Hillary’s influence

The past few days have been a spectacle.

Why shouldn’t it be? The Democratic National Convention is underway.

These national conventions are traditionally a time to celebrate, and, in a sense, demonstrate your national power to the rival party. This year’s DNC has continued that tradition…for the most part.

So far, supporters have been praising the moving speeches of big names, such as Michelle Obama, and the struggling Edward Kennedy. But the most powerful speech of all, and the most dominant presence so far in the DNC has come from the second-most-popular Democrat in the nation: Hillary Rodham Clinton.

The history-making campaign of Hillary Clinton has been an epic devastation for the Democratic Party.

Sure, you could pick up TIME Magazine and find Barack Obama’s face filling up all but the trademark red border; but it is Hillary Clinton and her devout followers that has filled up news time and headlining articles.

These headlines inform us that Hillary has told her voters to get behind Obama. If you read the contents of the articles, however, you will find the disappointment and bitterness from supporters and leaders alike that has proven a near lethal poison for the Democratic Party.

Hillary’s supporters know that she is not happy. She fully expected to win the nomination and the presidency. So did they, and that’s why they cannot let it go.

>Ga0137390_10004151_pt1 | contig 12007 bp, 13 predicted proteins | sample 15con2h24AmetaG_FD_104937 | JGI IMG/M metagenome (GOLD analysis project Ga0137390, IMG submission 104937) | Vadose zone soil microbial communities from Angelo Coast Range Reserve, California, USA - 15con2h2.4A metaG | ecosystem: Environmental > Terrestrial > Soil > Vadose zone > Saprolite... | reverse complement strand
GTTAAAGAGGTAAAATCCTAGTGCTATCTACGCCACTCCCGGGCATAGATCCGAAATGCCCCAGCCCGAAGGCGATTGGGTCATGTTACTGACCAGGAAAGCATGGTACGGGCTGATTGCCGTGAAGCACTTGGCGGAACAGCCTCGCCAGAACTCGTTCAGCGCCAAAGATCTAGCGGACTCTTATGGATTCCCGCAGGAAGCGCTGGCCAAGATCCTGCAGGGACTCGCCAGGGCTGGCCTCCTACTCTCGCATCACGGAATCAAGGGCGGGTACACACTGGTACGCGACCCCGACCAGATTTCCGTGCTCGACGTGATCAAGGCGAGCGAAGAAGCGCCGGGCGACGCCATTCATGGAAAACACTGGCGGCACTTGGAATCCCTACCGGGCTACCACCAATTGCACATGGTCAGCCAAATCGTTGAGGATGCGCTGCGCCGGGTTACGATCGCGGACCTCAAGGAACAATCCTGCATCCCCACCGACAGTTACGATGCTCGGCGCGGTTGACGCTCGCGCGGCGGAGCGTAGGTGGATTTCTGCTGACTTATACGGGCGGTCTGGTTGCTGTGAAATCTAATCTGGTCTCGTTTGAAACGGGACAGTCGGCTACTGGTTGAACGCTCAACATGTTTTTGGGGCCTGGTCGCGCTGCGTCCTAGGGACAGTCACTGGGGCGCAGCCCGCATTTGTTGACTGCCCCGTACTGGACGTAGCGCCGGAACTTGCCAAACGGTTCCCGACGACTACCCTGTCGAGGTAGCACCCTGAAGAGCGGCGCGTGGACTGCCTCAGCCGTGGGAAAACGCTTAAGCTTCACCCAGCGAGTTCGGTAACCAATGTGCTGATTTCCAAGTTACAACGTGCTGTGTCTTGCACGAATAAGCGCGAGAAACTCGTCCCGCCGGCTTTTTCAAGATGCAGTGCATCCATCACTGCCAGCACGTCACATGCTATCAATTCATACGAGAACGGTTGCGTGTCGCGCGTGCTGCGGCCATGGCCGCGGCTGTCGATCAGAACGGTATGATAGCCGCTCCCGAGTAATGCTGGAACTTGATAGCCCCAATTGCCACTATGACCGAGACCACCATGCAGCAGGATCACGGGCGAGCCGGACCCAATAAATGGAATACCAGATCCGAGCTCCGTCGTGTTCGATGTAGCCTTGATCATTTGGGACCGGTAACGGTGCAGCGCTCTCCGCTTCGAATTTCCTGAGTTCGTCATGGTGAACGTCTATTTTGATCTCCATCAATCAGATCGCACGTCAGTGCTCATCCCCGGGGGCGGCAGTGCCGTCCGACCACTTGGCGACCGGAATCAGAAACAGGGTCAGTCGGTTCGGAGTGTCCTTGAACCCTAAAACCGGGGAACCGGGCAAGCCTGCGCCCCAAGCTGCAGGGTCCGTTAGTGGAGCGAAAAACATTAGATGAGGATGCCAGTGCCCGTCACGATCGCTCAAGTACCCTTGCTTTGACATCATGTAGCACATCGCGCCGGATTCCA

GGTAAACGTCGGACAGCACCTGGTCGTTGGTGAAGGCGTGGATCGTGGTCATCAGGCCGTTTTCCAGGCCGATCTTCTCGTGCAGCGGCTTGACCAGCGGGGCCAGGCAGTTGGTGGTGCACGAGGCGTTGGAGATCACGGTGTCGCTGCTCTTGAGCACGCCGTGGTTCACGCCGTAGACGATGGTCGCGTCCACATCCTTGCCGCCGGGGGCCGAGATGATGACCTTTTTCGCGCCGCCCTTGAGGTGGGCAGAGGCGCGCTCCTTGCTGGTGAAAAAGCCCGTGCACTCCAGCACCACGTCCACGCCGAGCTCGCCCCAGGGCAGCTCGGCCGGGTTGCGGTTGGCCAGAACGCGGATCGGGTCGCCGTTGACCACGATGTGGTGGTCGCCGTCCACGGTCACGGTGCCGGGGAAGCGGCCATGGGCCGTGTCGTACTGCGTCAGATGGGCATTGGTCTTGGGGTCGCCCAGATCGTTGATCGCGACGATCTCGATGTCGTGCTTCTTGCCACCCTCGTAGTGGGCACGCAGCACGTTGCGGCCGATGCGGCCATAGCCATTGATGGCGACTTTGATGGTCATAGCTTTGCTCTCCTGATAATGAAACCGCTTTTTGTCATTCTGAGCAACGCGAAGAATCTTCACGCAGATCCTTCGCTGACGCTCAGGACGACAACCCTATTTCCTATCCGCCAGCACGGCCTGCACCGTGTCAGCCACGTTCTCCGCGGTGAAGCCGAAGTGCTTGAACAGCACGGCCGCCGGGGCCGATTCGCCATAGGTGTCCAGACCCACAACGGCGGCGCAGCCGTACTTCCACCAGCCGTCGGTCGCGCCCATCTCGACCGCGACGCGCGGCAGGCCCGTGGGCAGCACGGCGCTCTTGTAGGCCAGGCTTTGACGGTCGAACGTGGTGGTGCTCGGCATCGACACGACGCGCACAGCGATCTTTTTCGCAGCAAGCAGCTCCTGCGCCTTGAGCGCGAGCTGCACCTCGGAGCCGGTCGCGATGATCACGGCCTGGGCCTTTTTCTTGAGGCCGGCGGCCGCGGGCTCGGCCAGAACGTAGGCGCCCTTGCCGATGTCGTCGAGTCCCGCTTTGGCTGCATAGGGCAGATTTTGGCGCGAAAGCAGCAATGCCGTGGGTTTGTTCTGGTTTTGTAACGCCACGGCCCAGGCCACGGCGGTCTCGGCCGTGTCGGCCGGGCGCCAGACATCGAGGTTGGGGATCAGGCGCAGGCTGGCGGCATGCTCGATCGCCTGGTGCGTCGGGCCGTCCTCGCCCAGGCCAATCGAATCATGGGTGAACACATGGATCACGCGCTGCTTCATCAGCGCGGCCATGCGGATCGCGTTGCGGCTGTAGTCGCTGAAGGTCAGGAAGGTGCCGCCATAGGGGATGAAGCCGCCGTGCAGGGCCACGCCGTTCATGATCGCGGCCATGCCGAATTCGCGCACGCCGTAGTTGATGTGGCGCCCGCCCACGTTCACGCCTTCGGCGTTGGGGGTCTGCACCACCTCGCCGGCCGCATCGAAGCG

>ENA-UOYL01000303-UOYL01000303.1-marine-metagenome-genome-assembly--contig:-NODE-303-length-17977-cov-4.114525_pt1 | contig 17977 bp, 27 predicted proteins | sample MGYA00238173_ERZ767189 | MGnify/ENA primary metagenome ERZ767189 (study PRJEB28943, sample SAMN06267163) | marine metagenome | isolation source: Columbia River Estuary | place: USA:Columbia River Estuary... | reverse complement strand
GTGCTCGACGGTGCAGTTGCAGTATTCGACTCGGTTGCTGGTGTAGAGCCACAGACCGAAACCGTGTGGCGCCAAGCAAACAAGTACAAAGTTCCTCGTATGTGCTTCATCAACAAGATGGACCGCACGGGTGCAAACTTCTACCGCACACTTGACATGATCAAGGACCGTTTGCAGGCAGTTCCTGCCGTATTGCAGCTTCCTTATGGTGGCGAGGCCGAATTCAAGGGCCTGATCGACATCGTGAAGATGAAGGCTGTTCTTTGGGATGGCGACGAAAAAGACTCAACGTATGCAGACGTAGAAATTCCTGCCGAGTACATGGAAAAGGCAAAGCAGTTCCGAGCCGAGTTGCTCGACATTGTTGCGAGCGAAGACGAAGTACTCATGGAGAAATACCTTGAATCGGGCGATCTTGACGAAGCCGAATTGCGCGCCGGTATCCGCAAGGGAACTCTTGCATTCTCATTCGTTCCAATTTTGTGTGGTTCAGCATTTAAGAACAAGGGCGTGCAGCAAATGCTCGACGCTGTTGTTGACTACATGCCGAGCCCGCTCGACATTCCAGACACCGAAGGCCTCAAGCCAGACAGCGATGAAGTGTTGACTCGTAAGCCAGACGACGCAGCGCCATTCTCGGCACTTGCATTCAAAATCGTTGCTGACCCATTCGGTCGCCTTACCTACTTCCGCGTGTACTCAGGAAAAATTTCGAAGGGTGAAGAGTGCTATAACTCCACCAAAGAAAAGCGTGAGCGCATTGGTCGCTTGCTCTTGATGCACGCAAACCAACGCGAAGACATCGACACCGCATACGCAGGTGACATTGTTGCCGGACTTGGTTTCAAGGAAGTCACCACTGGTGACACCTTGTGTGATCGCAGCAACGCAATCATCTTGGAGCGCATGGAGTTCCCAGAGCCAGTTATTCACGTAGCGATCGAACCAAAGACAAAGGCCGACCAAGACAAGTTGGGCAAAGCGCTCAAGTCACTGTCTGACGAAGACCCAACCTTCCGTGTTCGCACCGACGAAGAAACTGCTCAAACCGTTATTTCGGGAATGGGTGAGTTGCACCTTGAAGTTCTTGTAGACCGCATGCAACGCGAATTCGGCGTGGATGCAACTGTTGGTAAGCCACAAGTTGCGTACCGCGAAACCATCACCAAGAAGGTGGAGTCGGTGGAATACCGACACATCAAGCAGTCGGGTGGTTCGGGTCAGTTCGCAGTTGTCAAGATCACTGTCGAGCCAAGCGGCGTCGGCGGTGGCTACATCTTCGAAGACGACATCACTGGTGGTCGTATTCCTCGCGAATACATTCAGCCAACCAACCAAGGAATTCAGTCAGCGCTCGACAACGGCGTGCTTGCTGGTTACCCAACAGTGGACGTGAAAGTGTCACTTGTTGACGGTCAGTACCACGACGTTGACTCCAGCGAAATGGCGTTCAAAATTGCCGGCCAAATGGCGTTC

Now, just two months shy of the general election, the party that has claimed “Unity” as their key slogan struggles to achieve said unity amidst a division rivaling that of the Republican-Democrat split.

So what was it about the Clinton campaign? In its current turmoil, faithful Democrats might ask: “What did she do wrong?”

She did nothing wrong. That’s precisely the problem. One would venture to say that she has been the most influential and most effective candidate NOT to win the nomination from her own party. She turned a party (or a large portion of one) into a religion and a dream that many refuse to let go, even when she has. Her success has caused the great division within the party.

Now, whether or not this issue continues to steal media headlines or stay atop the party’s concerns through election day has yet to be seen. No doubt Mrs. Clinton will continue to rally behind Mr. Obama, but will those who have trusted her thus far continue to do so during the climax of the campaigning experience?

This will truly be a spectacle.

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